While the essential role of surgery as part of UHC has been recognized through political declarations and statements by high level officials, there is still much work to be done. The global surgical community must continue working with the WHO, Member States, and civil society to support integration of surgical care as part of national health plans, and to call for standardized monitoring and reporting of progress worldwide, as organizations like THET are already doing. You can help us take action to call upon world leaders to take the next step in prioritizing collection of surgical and anaesthesia indicators to help track national and global progress. Join us in this advocacy opportunity by February 4th, 2018, and join us throughout the year for additional opportunities to become an advocate for global surgery and health for all!

Surgery in the Spotlight at 72nd UNGA

September 12, 2017 marked the opening of the 72nd UN General Assembly (UNGA), the annual convening of world leaders that serves as the main policy-making and convening platform for the United Nations. The G4 Alliance coordinated a delegation of member advocates to attend the UNGA representing safe surgery, and promoting its essential role in achieving both the Sustainable Development Goals and universal health coverage. Thanks to the active engagement of our members and partners, there was no shortage of discussion and action around safe surgery at this year's UNGA!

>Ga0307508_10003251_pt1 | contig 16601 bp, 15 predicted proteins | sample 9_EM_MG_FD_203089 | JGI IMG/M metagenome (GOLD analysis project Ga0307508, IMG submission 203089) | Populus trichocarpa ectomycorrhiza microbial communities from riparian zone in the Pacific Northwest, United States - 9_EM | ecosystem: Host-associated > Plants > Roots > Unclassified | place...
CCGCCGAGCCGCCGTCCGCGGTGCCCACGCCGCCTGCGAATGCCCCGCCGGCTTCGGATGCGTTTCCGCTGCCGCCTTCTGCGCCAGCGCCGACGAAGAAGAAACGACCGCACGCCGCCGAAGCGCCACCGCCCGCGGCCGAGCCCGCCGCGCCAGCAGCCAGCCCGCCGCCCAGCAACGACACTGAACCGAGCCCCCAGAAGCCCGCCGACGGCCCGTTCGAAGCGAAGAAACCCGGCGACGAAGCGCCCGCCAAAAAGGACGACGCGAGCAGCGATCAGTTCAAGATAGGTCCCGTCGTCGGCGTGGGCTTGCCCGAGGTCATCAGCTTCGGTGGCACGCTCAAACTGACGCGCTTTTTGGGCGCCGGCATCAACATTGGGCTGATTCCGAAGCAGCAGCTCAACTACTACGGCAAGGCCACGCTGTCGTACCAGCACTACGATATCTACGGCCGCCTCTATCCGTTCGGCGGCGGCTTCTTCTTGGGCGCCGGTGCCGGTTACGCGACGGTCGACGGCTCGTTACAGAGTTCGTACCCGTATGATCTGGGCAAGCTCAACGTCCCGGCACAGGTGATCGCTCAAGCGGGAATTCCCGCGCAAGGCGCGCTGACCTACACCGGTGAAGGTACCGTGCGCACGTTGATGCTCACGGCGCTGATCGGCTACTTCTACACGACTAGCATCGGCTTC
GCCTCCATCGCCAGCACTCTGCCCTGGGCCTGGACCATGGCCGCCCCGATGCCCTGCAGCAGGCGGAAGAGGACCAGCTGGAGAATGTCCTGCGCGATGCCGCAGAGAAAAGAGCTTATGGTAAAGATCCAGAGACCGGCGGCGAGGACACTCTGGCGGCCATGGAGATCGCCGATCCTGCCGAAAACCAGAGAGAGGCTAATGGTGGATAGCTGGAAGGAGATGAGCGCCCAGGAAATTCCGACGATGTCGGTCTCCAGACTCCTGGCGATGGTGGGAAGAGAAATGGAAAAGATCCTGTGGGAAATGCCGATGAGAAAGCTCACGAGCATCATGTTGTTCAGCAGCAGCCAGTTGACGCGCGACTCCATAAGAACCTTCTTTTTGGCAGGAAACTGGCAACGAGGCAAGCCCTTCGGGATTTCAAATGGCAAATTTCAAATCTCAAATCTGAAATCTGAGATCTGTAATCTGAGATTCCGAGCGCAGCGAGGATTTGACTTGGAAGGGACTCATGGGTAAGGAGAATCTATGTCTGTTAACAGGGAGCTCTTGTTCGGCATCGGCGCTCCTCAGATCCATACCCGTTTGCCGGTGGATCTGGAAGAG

5 Highlights from 72nd UNGA

1. #SurgeryUHC Thunderclap

                    There is no #UHC without #SurgeryUHC!

                 There is no #UHC without #SurgeryUHC!

G4 members and partners came together to generate a resounding Twitter Thunderclap on Monday September 18th. Using the hashtags #SurgeryUHC and #SafeSurgery, participants called upon world leaders to recognize the essential role of surgical care as part of universal health coverage (UHC).  This campaign was timed in advance of a high-profile UNGA event entitled "World Leaders for Universal Health Coverage: A High-Level Discussion at the United Nations on Achieving the SDGs Through Health for All."  Online advocacy reached 59,724 people directly over social media, raising the profile of global surgery and world leaders.  Thanks to all who joined us!


2. Dr. Tedros Meets with G4 Members